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International Journal of Medicinal Chemistry
Volume 2014 (2014), Article ID 809283, 13 pages
http://dx.doi.org/10.1155/2014/809283
Research Article

Synthetic Antimicrobial Peptides Exhibit Two Different Binding Mechanisms to the Lipopolysaccharides Isolated from Pseudomonas aeruginosa and Klebsiella pneumoniae

1Department of Chemistry, East Carolina University, Science and Technology Building, Greenville, NC 27858, USA
2Department of Chemistry and Physics, Georgia Regents University, College of Science and Mathematics, Augusta, GA 30904, USA

Received 27 August 2014; Revised 26 November 2014; Accepted 26 November 2014; Published 28 December 2014

Academic Editor: Armando Rossello

Copyright © 2014 Hanbo Chai et al. This is an open access article distributed under the Creative Commons Attribution License, which permits unrestricted use, distribution, and reproduction in any medium, provided the original work is properly cited.

Abstract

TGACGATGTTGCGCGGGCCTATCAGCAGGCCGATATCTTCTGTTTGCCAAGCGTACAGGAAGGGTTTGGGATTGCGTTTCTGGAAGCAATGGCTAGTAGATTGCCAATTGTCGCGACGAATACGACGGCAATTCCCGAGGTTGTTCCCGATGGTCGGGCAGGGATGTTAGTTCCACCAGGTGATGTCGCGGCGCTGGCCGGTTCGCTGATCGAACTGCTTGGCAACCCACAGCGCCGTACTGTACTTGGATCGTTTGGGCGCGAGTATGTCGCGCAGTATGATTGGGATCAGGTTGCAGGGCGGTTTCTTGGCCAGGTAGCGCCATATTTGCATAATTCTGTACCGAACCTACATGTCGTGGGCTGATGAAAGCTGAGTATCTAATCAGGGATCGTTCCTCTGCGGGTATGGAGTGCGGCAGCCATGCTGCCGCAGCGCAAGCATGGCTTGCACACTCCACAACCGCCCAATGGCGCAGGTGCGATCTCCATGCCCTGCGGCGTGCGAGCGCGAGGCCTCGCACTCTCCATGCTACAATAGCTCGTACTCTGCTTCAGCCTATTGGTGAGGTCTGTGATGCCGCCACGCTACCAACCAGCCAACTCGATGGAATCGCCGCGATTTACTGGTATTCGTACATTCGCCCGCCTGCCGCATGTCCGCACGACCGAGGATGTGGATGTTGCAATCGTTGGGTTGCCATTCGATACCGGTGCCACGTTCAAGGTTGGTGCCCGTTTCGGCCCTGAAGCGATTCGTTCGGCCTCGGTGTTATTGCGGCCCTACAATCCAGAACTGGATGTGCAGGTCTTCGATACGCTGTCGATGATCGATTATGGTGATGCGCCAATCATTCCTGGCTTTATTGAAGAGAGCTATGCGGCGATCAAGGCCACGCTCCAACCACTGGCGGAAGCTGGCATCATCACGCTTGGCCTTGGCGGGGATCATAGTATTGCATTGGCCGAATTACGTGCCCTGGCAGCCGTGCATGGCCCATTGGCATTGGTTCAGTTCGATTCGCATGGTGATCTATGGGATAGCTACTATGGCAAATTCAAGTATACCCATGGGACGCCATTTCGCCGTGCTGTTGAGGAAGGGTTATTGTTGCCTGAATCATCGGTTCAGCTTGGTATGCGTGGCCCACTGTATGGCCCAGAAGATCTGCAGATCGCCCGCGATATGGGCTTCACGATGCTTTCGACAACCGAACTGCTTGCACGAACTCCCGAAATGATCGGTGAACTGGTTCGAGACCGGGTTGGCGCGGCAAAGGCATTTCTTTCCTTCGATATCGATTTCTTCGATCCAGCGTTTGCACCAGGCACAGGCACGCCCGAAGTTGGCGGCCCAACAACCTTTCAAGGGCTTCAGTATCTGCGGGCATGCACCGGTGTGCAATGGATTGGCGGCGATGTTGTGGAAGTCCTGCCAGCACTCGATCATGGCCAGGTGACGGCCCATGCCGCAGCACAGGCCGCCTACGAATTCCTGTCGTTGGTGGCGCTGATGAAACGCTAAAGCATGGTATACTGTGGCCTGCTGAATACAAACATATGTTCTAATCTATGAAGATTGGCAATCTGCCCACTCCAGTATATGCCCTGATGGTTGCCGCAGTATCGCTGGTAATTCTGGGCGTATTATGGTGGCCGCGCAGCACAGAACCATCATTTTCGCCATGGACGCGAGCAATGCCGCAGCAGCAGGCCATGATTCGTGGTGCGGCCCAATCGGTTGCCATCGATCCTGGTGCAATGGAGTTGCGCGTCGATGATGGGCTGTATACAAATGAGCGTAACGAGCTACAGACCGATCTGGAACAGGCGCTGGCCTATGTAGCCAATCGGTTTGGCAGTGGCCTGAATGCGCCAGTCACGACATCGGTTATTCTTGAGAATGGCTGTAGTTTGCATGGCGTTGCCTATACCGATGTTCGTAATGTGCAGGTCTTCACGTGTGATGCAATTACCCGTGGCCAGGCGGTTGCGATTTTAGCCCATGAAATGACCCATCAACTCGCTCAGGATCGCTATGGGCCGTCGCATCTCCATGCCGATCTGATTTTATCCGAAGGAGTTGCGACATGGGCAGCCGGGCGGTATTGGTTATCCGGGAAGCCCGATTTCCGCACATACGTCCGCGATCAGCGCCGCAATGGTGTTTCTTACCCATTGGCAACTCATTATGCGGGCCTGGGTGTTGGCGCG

Circular dichroism and 1H NMR were used to investigate the interactions of a series of synthetic antimicrobial peptides (AMPs) with lipopolysaccharides (LPS) isolated from Pseudomonas aeruginosa and Klebsiella pneumoniae. Previous CD studies with AMPs containing only three Tic-Oic dipeptide units do not exhibit helical characteristics upon interacting with small unilamellar vesicles (SUVs) consisting of LPS. Increasing the number of Tic-Oic dipeptide units to six resulted in five analogues with CD spectra that exhibited helical characteristics on binding to LPS SUVs. Spectroscopic and in vitro inhibitory data suggest that there are two possible helical conformations resulting from two different AMP-LPS binding mechanisms. Mechanism one involves a helical binding conformation where the AMP binds LPS very strongly and is not efficiently transported across the LPS bilayer resulting in the loss of inhibitory activity. Mechanism two involves a helical binding conformation where the AMP binds LPS very loosely and is efficiently transported across the LPS bilayer resulting in an increase in inhibitory activity. Mechanism three involves a nonhelical binding conformation where the AMP binds LPS very loosely and is efficiently transported across the LPS bilayer resulting in an increase in inhibitory activity.